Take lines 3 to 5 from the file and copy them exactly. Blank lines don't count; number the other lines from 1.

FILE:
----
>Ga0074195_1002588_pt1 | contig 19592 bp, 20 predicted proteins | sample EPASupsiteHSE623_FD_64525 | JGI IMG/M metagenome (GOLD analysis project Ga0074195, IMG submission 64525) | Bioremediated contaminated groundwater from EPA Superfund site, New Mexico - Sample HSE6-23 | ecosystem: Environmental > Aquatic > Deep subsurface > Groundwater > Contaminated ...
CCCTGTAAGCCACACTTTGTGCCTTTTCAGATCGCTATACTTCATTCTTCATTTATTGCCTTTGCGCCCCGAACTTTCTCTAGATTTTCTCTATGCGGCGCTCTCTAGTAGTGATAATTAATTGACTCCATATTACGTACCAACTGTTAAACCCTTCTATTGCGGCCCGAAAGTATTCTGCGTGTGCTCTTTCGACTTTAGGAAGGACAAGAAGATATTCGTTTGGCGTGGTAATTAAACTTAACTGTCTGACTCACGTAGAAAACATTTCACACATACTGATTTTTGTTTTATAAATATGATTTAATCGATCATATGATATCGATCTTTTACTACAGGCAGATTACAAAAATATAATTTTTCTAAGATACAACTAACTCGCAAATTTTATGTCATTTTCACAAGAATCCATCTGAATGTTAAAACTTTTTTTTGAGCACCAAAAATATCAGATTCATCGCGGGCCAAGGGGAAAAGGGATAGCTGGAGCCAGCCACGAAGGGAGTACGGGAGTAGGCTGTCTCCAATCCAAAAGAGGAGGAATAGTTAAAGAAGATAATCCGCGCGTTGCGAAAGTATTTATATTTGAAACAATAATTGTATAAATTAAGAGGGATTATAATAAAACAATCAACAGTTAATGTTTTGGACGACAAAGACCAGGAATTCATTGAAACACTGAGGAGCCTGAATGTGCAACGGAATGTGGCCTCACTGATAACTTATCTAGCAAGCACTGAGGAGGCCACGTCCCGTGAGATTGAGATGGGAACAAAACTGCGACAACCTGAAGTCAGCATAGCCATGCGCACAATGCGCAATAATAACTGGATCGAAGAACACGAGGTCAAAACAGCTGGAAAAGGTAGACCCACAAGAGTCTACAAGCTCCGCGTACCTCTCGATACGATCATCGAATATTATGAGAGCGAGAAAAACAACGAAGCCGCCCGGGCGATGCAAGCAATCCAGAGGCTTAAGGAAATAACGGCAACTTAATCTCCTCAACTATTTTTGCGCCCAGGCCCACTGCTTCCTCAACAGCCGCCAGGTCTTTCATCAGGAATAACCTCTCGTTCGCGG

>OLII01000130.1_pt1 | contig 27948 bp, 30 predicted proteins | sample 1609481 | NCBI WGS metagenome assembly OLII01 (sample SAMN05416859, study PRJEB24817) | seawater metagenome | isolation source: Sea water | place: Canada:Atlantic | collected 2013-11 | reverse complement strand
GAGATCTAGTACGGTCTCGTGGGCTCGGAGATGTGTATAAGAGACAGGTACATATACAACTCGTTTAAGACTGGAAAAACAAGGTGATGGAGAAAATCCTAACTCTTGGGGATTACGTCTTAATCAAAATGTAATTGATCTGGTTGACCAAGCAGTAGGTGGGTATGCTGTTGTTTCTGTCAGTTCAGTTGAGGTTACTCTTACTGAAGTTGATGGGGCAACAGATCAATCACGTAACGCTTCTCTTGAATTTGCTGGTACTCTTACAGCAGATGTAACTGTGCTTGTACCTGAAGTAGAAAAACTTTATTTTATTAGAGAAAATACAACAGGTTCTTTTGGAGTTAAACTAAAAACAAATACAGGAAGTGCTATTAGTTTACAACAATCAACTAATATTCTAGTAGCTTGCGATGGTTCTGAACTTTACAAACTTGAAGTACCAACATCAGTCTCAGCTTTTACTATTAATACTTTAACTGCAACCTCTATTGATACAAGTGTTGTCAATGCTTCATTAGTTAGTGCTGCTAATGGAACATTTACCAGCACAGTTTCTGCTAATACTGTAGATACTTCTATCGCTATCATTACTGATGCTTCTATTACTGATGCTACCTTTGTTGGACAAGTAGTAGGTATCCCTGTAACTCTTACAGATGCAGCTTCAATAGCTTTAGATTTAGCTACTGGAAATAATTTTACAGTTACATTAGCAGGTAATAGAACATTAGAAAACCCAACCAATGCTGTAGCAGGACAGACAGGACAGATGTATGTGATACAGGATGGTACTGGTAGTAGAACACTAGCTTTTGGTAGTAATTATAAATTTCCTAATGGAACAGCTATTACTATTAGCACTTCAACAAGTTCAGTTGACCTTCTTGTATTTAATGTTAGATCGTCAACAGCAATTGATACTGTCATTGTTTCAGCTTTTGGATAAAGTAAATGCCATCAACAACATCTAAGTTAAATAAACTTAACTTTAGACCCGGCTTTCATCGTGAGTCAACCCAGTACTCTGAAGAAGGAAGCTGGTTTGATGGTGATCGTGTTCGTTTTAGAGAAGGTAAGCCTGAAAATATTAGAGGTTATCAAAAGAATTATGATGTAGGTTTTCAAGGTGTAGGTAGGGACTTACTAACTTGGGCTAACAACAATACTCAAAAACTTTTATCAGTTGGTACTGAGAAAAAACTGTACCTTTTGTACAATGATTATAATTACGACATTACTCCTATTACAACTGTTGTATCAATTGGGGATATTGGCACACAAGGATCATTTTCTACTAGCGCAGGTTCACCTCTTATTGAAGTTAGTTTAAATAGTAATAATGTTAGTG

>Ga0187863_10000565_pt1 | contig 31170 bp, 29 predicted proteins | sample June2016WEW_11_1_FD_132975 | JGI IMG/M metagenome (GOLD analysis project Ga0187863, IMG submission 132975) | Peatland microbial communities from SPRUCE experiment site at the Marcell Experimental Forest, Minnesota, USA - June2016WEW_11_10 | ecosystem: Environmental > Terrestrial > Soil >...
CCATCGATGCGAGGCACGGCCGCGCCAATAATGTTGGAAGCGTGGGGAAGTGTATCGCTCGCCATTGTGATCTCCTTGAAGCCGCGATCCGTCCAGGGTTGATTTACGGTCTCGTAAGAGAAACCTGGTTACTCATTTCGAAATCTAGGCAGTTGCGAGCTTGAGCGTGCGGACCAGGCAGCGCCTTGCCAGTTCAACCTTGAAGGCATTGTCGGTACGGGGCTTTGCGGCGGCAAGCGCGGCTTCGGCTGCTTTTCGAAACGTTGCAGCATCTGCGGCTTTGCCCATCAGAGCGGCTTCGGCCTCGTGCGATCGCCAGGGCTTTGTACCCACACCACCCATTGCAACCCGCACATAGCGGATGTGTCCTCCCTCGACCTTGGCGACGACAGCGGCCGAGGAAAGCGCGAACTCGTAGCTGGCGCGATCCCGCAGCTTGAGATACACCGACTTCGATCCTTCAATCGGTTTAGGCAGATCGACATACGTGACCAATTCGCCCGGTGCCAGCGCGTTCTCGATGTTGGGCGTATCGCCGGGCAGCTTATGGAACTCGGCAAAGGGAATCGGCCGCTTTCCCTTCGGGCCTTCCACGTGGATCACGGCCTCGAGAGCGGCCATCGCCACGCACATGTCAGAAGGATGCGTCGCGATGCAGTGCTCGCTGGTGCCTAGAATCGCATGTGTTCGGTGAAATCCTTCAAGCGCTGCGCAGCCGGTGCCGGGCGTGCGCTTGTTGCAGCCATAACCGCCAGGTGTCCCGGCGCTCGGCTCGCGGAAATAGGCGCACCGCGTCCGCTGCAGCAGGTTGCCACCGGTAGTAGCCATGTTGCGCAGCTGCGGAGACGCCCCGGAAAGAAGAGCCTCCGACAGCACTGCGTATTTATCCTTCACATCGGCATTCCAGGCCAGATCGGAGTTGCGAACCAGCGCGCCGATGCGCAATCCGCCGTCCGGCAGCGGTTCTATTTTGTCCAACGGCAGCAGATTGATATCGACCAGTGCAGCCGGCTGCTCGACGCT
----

>OLII01000130.1_pt1 | contig 27948 bp, 30 predicted proteins | sample 1609481 | NCBI WGS metagenome assembly OLII01 (sample SAMN05416859, study PRJEB24817) | seawater metagenome | isolation source: Sea water | place: Canada:Atlantic | collected 2013-11 | reverse complement strand
GAGATCTAGTACGGTCTCGTGGGCTCGGAGATGTGTATAAGAGACAGGTACATATACAACTCGTTTAAGACTGGAAAAACAAGGTGATGGAGAAAATCCTAACTCTTGGGGATTACGTCTTAATCAAAATGTAATTGATCTGGTTGACCAAGCAGTAGGTGGGTATGCTGTTGTTTCTGTCAGTTCAGTTGAGGTTACTCTTACTGAAGTTGATGGGGCAACAGATCAATCACGTAACGCTTCTCTTGAATTTGCTGGTACTCTTACAGCAGATGTAACTGTGCTTGTACCTGAAGTAGAAAAACTTTATTTTATTAGAGAAAATACAACAGGTTCTTTTGGAGTTAAACTAAAAACAAATACAGGAAGTGCTATTAGTTTACAACAATCAACTAATATTCTAGTAGCTTGCGATGGTTCTGAACTTTACAAACTTGAAGTACCAACATCAGTCTCAGCTTTTACTATTAATACTTTAACTGCAACCTCTATTGATACAAGTGTTGTCAATGCTTCATTAGTTAGTGCTGCTAATGGAACATTTACCAGCACAGTTTCTGCTAATACTGTAGATACTTCTATCGCTATCATTACTGATGCTTCTATTACTGATGCTACCTTTGTTGGACAAGTAGTAGGTATCCCTGTAACTCTTACAGATGCAGCTTCAATAGCTTTAGATTTAGCTACTGGAAATAATTTTACAGTTACATTAGCAGGTAATAGAACATTAGAAAACCCAACCAATGCTGTAGCAGGACAGACAGGACAGATGTATGTGATACAGGATGGTACTGGTAGTAGAACACTAGCTTTTGGTAGTAATTATAAATTTCCTAATGGAACAGCTATTACTATTAGCACTTCAACAAGTTCAGTTGACCTTCTTGTATTTAATGTTAGATCGTCAACAGCAATTGATACTGTCATTGTTTCAGCTTTTGGATAAAGTAAATGCCATCAACAACATCTAAGTTAAATAAACTTAACTTTAGACCCGGCTTTCATCGTGAGTCAACCCAGTACTCTGAAGAAGGAAGCTGGTTTGATGGTGATCGTGTTCGTTTTAGAGAAGGTAAGCCTGAAAATATTAGAGGTTATCAAAAGAATTATGATGTAGGTTTTCAAGGTGTAGGTAGGGACTTACTAACTTGGGCTAACAACAATACTCAAAAACTTTTATCAGTTGGTACTGAGAAAAAACTGTACCTTTTGTACAATGATTATAATTACGACATTACTCCTATTACAACTGTTGTATCAATTGGGGATATTGGCACACAAGGATCATTTTCTACTAGCGCAGGTTCACCTCTTATTGAAGTTAGTTTAAATAGTAATAATGTTAGTG

>Ga0187863_10000565_pt1 | contig 31170 bp, 29 predicted proteins | sample June2016WEW_11_1_FD_132975 | JGI IMG/M metagenome (GOLD analysis project Ga0187863, IMG submission 132975) | Peatland microbial communities from SPRUCE experiment site at the Marcell Experimental Forest, Minnesota, USA - June2016WEW_11_10 | ecosystem: Environmental > Terrestrial > Soil >...